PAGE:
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Tuesday, July 10, 2007

Viral Marketing Offers Risks, Rewards

Viral marketing campaigns can be great fun for the consumer and deliver an excellent return for the company. But they can also backfire, sometimes in unforeseen ways. It never hurts to go over the possibilities one more time.

Burger King’s Subservient Chicken web site is still around. It was one of the first to combine advertising with user interaction in a way that was uniquely Web 2.0. It wasn’t the last. While many have been successful, many others have failed – in some cases spectacularly.

That’s one of the hazards of a viral marketing campaign. You’re setting it out in the wilds of the web, to be played with and judged by the people you’re trying to reach. You can do all the market research you want, and try to think of everything, but you’re still giving up a certain degree of control. If you want to test the viral waters, you not only have to be prepared for this; you must embrace it if you wish to be successful.

What brought all this to mind was a recent piece written by Karl Greenberg for Online Media Daily. Titled “A Cautionary Tale For Viral Wannabes,” it’s the first time I’ve heard of a buzz campaign being killed before it even had a chance to start. It’s also the first time I’d ever heard of a buzz campaign being killed in quite this way. Maybe that shows my inexperience in the field, but I thought it was interesting enough to share – and certainly anyone could have a marketing campaign go bad for them in exactly this manner, especially if they forget the old slogan “Loose lips sink ships.”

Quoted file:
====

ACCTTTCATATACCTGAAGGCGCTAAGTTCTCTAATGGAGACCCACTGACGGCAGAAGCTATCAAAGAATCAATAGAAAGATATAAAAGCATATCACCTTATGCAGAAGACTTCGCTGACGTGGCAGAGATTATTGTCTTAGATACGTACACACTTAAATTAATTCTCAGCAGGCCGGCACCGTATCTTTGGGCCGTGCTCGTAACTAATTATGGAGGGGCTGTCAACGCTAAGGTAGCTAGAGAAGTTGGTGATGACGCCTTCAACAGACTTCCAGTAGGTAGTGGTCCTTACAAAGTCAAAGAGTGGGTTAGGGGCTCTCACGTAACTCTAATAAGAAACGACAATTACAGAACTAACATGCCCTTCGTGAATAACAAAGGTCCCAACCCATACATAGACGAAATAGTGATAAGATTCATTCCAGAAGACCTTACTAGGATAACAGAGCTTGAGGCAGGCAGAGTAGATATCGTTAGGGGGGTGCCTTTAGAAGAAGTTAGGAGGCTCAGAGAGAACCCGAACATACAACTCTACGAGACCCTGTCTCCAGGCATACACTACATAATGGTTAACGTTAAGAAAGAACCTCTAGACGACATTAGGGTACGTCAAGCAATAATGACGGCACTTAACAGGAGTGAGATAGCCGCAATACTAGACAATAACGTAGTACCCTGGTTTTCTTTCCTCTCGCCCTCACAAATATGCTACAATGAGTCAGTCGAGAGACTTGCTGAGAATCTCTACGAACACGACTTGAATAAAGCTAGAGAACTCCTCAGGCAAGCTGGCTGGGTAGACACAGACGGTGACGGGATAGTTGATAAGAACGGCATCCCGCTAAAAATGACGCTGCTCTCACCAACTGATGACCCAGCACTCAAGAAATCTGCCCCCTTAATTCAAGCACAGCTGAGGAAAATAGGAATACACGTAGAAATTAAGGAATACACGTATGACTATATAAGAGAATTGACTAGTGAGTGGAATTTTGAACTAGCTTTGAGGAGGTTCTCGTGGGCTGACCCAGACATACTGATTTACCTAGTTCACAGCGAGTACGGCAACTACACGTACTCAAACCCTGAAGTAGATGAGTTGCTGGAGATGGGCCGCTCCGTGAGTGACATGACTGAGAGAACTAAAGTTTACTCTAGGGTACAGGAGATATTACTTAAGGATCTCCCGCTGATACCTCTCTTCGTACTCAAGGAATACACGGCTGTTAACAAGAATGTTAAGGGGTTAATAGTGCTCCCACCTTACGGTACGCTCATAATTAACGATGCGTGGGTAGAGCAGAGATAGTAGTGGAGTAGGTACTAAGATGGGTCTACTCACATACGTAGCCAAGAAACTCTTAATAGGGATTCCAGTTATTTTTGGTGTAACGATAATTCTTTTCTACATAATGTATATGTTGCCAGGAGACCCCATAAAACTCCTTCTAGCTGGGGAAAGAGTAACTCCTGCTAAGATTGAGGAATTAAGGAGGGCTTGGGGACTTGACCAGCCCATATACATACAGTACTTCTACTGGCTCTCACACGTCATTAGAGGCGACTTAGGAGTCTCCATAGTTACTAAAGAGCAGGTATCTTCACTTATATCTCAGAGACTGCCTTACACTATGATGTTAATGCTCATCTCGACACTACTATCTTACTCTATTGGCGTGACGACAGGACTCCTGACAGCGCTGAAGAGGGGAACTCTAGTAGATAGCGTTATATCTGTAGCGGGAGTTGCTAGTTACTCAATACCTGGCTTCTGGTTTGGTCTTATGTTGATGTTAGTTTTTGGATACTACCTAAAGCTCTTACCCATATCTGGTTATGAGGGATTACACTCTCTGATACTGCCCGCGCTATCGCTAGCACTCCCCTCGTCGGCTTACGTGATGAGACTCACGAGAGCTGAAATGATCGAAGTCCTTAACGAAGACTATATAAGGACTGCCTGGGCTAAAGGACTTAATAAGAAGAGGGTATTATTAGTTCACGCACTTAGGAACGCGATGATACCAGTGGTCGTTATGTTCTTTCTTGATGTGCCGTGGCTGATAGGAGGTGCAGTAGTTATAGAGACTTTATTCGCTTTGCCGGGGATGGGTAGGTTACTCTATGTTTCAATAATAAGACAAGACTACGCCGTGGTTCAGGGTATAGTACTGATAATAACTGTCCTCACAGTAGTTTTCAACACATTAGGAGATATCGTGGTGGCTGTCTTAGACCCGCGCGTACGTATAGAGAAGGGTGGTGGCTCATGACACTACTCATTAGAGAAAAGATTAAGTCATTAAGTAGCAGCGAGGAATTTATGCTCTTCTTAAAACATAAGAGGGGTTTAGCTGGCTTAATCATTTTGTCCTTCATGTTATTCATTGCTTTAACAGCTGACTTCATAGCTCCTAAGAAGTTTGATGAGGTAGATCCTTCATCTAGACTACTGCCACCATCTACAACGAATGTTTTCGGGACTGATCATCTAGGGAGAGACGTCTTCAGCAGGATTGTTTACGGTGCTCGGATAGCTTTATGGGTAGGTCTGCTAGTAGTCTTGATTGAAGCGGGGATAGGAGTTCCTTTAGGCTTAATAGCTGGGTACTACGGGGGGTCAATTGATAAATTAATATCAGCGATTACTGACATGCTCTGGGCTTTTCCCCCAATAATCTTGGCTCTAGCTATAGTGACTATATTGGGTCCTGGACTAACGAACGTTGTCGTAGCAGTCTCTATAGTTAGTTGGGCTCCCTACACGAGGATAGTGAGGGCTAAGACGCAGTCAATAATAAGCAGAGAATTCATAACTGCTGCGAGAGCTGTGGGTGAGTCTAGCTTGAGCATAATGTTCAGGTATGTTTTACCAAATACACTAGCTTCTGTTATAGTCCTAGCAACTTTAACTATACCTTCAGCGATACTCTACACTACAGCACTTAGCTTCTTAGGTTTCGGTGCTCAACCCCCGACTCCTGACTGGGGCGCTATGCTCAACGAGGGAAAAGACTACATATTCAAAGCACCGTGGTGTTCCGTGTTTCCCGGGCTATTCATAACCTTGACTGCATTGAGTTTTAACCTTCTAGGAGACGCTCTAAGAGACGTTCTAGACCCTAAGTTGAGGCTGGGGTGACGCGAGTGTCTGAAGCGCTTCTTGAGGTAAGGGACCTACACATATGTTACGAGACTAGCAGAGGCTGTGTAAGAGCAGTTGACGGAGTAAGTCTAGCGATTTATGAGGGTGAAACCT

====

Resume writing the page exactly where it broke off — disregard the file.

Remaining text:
Most of the time, when you’re doing marketing, advertising, or public relations, you want to be in touch with the press. There’s a reason those things are called “press releases” after all. Speaking as someone who has read innumerable press releases (and even written one or two), they’re certainly appreciated, even if we have to wade through a huge assortment of superlatives to get to the meat of the matter. But sometimes you need to think carefully about those reporters, what they’re going to do with what you tell them, and where things will go from there.

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